To All of Our Supporters,
Listed below is an update on some families we have been helping since our last report in April.
Four year old Abby has Down’s syndrome and lives at home with her parents and three older siblings. In December, 2018 she was diagnosed with leukemia at Penn State Hershey. Prior to her diagnosis, she was able to go to daycare while her parents worked. Because her treatment has a major impact on her immune system, it’s no longer safe for her to be in a daycare setting. Abby’s parents were fortunate to find a skilled caregiver to stay at home with Abby while she’s under treatment so they can remain employed. The Foundation has made mortgage payments for the family to free up funds to cover the cost of Abby’s new caregiver.
When thirteen year old Brayden was admitted for his first surgery after being diagnosed with a brain tumor, his mother lost her job. Because she’s a single mom with two children, the loss of her income was disastrous. While mom was trying to deal with applying for unemployment compensation and social security benefits for her son, the Foundation was able to help alleviate some of her financial stress. We paid several months of rent and auto loan payments and provided gift cards for much needed groceries and household expenses.
Normally, our referrals for families in need come from the social workers at the health care centers in our area. Sometimes, though, we are approached by a parent. Such was the case with sixteen year old Anthony who had been diagnosed a brain tumor. While the family resides in Berks County, his parents decided to seek treatment for their son at Sloan Kettering Cancer Center in New York. We contacted his social worker at Sloan Kettering to confirm his diagnosis and financial need. The Foundation helped to defray some of the cost of temporary housing necessary while Anthony received six weeks of daily radiation and chemotherapy treatments in New York.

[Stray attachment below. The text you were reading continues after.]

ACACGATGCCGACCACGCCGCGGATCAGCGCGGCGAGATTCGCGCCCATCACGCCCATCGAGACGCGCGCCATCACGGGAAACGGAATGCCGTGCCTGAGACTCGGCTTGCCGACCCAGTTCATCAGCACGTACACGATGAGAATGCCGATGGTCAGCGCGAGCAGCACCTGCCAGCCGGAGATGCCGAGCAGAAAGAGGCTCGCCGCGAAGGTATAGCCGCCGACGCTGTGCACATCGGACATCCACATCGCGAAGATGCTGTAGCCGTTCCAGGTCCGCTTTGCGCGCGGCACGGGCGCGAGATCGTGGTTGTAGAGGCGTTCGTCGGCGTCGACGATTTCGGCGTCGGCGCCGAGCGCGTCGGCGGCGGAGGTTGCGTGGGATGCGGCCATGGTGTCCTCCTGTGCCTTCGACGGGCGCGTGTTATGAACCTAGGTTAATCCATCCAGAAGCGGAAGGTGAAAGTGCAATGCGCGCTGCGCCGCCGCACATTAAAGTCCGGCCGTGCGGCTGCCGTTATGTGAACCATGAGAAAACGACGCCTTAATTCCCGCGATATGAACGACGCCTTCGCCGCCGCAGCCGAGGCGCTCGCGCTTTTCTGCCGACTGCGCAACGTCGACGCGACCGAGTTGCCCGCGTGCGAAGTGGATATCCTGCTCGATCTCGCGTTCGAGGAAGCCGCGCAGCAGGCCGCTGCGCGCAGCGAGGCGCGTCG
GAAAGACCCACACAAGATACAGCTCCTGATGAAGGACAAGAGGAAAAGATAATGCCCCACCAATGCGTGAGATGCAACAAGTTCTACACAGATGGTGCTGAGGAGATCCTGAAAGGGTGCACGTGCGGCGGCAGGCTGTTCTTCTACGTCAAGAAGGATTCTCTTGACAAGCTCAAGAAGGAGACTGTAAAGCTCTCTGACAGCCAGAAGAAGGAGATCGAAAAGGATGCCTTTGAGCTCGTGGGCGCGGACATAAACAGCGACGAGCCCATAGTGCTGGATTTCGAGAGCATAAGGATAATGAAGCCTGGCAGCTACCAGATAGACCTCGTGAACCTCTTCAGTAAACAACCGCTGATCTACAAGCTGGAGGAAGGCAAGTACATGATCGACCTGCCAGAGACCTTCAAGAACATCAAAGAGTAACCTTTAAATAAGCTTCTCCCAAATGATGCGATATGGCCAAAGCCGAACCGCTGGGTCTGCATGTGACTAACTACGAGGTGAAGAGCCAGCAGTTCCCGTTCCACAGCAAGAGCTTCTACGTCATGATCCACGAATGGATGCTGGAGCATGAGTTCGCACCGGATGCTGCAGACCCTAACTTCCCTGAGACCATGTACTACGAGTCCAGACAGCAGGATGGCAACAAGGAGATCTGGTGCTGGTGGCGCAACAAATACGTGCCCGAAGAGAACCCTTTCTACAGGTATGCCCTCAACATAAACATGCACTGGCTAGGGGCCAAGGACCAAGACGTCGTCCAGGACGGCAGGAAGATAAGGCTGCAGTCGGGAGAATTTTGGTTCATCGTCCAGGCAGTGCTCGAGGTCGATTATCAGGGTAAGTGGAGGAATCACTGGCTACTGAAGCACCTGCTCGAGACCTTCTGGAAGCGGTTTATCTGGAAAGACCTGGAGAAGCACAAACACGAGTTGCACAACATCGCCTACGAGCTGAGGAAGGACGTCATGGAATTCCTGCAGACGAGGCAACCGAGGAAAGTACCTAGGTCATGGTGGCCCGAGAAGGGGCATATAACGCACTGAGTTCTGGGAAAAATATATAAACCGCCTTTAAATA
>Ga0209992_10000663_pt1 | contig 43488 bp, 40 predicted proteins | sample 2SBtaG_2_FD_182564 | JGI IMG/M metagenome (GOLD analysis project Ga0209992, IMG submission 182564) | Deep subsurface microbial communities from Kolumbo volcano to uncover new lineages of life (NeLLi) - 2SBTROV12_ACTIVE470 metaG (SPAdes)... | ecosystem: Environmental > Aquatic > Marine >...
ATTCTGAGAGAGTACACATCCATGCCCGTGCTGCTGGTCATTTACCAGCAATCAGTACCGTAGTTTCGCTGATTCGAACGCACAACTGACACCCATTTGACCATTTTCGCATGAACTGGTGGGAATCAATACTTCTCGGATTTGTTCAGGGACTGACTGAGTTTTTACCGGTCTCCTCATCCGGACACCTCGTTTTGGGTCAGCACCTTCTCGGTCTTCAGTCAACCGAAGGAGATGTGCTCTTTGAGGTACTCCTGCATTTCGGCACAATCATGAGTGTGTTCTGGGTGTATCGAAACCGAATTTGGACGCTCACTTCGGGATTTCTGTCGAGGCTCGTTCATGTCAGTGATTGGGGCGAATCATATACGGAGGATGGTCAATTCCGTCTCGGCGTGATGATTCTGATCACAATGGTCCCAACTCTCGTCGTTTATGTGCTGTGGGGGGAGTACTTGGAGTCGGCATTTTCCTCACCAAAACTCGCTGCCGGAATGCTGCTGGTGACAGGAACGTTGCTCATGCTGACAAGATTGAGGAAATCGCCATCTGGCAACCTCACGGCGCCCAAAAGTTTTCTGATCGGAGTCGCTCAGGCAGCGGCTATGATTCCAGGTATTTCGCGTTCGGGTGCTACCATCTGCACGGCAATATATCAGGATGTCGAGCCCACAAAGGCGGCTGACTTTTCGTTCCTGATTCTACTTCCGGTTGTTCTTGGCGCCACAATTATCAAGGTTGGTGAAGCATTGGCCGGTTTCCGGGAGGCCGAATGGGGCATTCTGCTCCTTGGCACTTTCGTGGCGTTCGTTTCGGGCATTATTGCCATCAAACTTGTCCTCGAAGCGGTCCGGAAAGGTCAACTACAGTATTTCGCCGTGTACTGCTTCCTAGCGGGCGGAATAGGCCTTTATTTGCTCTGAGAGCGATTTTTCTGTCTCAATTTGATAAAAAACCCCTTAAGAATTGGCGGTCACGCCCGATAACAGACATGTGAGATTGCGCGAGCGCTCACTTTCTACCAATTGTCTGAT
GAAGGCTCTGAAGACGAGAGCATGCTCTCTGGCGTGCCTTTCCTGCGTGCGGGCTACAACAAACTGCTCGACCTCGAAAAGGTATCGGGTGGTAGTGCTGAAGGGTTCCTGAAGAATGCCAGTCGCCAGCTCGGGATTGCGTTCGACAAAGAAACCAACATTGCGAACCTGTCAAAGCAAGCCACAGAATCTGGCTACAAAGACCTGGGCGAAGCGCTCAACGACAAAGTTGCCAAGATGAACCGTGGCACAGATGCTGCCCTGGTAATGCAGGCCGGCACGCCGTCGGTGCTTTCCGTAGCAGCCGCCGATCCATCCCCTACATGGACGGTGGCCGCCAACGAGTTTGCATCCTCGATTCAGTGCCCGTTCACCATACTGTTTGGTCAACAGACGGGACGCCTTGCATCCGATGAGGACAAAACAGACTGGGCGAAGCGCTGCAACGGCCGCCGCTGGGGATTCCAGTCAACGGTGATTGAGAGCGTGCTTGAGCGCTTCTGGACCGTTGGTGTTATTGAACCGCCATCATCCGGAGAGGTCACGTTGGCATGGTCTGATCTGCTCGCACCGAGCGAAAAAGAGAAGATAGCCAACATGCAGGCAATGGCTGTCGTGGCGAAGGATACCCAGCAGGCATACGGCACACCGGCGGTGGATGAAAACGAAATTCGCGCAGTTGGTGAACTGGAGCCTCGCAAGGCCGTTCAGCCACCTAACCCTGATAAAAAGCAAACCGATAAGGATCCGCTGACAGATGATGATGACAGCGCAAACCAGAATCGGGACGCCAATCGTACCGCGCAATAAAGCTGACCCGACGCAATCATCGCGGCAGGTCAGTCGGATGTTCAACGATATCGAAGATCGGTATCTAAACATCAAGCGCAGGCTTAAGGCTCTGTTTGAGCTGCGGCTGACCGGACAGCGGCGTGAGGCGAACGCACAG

Emily should have been enjoying her freshman year in high school instead of travelling with her parents on the train to CHOP each day for daily chemotherapy and radiation therapy to treat her Hodgkin’s lymphoma. While her treatments were ongoing, Emily’s parents were so focused on getting the best treatment for their daughter; financial issues took a back seat, as they often do. We were contacted by Emily’s social worker when the mortgage was a few months past due. The Foundation made several mortgage payments so the family could get back on track and not worry about losing their home.
Eight year old Marissa was diagnosed with neuroblastoma late in 2018. Her treatment is anticipated to last at least a year. Like a lot of the patients to whom we are introduced, Marissa will have treatment at Penn State Hershey and CHOP. Her parents are divorced and share custody but mom has had to take a lot of unpaid time off to care for her daughter. The Foundation had made rent payments and covered utility bills to help alleviate some of the financial stress that has accrued.
As you can see in the above paragraphs, the stories of the families we serve vary in diagnosis, treatment, location and financial issues. The common thread is the need for the parents to focus on the important task of caring for their sick child. With the help of generous folks like you, we are able to eliminate some of the stress they experience. Thank you, on behalf of the families we are privileged to assist, for your continued support!
The Board and Volunteers of the Jeff Musser Foundation